My Award for Best Film of 2008 goes to *drumroll*:

The Dark Knight.

I never finished my review at the time of this film’s release, because the film blew we away so much I just couldn’t put words in print. Now I own it on DVD and have viewed it again and it still stands to me as the best film I’ve seen (of which I’ve not seen many I shall admit) this year, in a year which had plenty of standouts (Iron Man anyone?)

First and foremost, this is Heath Ledger‘s film. Director Christopher Nolan famously said that he cast Ledger because “he’s fearless”, and his assessment is totally correct. Ledger does not just act his character, he inhabits it. You forget you

The Dark Knight
The Dark Knight

are watching an actor as Ledger disappears into The Joker. This is a performance so refined, so cleverly constructed, so controlled (and yet appearing so uncontrolled, as fits The Joker’s personality) that it deserves an Academy Award. All the mannerisms, the little tics, the tongue flick, combine with the excellent makeup and a delicious wardrobe to create a truly memorable Joker. Ledger’s performance truly elevates The Dark Knight from comic book film to crime drama/pscyhological thriller.

This is not to say that everyone else is just doing it by numbers. Christian Bale, who must be acknowledged as one of the best actors of our generation, once again demonstrates the inner conflict that is Bruce Wayne. Aaron Eckhart makes a wonderful Harvey Dent, a handsome poster boy for do-gooders everywhere. His transition into Two Face is at once logical and sad and once again, makes The Dark Knight an examination of the psychology of good versus evil, which often are two sides of the one coin.

My hat goes off to Gary Oldman, returning as good cop Jim Gordon. Oldman is such a consumate performer that, like Ledger, he disappears into the character. What’s more, he doesn’t just play the character straight. He develops little touches that make the character his own and make people care about him. It would have been easy for Gordon to be just a minor sideshow; Oldman makes sure he is not.

Morgan Freeman and Michael Caine are, of course, the masters of their craft as they always have been. Freeman especially has developed that little twinkle-in-the-eye (go on, you can almost see the glint) into a trademark. And Caine, even with his limited screentime, makes people interested in Alfred. A lesser actor could have played his lines straight, but Caine gives them that little twist necessary for people to wonder: where is this guy coming from? The addition of a tiny hint at Alfred backstory gives the character more depth.

The only low point in the ensemble for me is Maggie Gyllenhaal. While I have nothing against Maggie and think she is a fine actress, she doesn’t seem to quite fit the role and her chemistry with Bale does seem a little forced. Katie Holmes much better fit the “girl next door” that is Rachel Dawes, and had better chemistry with Bale. She still does a good job though.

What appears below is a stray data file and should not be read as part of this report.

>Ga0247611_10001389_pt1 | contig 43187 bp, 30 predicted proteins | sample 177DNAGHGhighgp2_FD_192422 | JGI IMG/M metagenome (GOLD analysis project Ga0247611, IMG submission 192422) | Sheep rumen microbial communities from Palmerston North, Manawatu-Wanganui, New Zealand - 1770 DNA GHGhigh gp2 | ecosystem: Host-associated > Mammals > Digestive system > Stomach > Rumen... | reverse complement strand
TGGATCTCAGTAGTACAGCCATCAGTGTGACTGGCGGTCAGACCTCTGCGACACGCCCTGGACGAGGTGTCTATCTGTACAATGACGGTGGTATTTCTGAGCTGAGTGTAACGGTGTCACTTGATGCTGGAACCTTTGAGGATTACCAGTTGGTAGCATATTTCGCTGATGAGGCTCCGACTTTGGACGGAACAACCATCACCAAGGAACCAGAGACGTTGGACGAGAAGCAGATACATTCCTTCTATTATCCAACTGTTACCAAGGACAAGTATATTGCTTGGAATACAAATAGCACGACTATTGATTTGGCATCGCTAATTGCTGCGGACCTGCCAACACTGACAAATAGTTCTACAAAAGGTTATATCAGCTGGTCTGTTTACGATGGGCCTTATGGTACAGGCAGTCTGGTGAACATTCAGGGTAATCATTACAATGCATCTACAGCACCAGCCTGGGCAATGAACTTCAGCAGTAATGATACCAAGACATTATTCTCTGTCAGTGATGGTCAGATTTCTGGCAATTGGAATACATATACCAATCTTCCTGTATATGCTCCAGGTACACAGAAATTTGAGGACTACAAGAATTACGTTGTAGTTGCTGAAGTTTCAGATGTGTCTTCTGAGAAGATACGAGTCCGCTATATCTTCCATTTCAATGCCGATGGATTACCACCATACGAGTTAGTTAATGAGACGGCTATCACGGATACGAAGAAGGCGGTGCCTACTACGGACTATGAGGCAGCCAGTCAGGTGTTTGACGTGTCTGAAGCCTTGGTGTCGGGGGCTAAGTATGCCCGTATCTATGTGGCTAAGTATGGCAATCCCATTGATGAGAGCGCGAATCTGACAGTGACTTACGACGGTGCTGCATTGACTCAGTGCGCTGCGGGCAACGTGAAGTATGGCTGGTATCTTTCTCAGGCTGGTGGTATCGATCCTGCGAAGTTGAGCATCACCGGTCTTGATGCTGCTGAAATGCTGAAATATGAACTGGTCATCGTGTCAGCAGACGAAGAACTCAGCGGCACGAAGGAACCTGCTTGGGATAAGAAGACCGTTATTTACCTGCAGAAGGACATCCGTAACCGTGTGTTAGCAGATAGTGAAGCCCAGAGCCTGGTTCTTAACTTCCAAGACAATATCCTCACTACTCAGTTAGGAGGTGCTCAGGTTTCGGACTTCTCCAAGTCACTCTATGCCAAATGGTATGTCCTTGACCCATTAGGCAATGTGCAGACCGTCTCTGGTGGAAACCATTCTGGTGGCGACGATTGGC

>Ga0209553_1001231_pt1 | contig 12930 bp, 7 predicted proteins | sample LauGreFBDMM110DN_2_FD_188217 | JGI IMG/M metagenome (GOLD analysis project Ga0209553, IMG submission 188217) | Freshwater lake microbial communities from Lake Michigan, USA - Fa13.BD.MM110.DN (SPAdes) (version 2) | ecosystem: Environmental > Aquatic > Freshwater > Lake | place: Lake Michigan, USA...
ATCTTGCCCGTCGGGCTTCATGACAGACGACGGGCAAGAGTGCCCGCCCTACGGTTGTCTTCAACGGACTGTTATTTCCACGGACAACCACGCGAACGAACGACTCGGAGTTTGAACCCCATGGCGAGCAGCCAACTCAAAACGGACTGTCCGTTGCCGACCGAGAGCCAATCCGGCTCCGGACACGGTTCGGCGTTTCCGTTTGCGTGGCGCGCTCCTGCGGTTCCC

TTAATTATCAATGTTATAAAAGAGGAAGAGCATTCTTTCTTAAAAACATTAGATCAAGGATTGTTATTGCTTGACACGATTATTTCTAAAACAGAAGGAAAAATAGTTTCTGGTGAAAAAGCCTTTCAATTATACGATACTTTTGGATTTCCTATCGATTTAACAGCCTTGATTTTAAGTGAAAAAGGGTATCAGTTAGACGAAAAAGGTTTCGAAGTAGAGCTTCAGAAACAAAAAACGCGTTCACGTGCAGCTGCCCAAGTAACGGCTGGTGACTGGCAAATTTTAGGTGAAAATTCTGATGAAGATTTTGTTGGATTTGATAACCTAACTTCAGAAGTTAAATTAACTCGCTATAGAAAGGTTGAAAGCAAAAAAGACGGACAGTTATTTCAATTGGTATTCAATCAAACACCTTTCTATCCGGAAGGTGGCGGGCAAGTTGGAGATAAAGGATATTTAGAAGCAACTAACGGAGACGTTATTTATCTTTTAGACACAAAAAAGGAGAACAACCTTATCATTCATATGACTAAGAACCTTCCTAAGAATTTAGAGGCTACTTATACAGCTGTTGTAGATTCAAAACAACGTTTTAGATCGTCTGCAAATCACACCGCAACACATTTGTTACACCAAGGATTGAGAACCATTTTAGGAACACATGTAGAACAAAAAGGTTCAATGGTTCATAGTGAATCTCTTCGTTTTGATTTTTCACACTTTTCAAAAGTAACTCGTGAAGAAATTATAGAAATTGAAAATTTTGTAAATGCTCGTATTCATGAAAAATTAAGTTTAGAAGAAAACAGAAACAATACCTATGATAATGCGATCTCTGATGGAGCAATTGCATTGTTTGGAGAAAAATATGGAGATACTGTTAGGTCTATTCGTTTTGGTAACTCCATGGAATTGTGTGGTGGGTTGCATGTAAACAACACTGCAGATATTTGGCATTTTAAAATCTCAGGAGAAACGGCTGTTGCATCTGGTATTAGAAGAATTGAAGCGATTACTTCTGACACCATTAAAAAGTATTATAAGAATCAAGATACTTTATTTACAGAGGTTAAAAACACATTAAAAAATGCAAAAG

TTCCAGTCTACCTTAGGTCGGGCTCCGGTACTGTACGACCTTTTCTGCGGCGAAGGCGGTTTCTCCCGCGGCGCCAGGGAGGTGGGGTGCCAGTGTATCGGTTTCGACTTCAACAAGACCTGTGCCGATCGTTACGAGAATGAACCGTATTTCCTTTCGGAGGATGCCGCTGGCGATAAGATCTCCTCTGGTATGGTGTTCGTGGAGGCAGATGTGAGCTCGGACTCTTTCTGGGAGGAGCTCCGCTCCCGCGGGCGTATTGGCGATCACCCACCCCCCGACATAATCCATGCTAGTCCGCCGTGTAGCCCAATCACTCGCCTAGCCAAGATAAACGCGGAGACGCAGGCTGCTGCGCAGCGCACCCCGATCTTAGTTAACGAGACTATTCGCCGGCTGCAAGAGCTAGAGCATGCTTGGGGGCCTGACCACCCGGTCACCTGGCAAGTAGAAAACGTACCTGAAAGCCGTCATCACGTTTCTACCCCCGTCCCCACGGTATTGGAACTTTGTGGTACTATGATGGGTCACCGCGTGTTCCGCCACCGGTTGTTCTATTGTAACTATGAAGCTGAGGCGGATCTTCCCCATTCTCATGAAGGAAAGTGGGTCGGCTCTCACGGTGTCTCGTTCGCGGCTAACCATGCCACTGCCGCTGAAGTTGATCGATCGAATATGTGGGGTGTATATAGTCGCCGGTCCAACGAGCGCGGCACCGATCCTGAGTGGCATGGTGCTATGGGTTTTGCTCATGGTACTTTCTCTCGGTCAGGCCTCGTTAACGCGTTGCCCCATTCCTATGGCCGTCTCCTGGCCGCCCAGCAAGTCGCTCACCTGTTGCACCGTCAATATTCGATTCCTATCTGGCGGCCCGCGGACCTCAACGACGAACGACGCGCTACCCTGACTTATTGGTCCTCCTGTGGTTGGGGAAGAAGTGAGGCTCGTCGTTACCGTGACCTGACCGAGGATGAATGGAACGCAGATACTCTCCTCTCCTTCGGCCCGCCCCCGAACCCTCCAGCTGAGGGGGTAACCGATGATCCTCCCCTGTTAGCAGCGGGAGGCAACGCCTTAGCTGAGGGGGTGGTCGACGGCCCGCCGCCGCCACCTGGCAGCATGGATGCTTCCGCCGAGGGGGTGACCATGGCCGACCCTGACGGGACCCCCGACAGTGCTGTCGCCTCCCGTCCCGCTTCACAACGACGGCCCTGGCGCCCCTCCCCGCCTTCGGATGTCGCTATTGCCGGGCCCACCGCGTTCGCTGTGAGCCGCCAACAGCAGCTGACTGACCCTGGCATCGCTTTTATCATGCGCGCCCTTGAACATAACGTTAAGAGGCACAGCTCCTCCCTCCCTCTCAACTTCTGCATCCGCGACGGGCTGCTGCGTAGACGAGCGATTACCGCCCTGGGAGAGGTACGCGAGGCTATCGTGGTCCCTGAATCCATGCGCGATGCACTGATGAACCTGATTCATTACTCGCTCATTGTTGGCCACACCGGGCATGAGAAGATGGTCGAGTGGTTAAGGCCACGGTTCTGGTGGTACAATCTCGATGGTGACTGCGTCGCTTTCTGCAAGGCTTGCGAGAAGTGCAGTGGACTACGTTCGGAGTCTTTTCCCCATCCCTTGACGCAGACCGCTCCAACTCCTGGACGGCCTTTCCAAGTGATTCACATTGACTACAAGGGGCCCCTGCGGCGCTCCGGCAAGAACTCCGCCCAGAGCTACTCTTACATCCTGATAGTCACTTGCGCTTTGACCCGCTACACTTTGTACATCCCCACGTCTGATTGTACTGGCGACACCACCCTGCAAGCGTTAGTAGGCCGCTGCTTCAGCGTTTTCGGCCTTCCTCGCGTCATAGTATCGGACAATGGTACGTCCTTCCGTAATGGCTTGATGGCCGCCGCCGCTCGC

Nolan has crafted a film that trascends its comic book, genre roots to become a gritty crime drama with a villain almost too horrible to comprehend. In this way The Dark Knight becomes an examination of psychology, as everyone has to decide how far they are willing to go to achieve their ends. Will Batman break his sworn oath? Will Lucius Fox compromise his morals for public safety? (a cute nod to those who would sacrifice liberty for safety, deserving neither.) Will Harvey Dent become the villain, as he prophesises, by crossing the ultimate line that Batman refuses?

The most random character is, in fact, the most stable. We know who The Joker is and what he wants. As Alfred says to Bruce Wayne: “Some men just want to watch the world burn.” The Joker has no motivation beyond chaos and the desire to push people beyond their limits, to find the cracks in the personalities of others and exploit them for his own amusement. In this way he is the one constant in all of the characters, and in this way he is core to the film. Through The Joker we get to watch the other character’s struggle with their personal dilemmas and demons. Through The Joker we get to see the darkness to which people can descend if there is enough motivation. And it is through The Joker that we see The Dark Knight ascend to magnificence. Let Ledger have his Oscar, for regardless that he has passed from us, he still bloody well deserves it.

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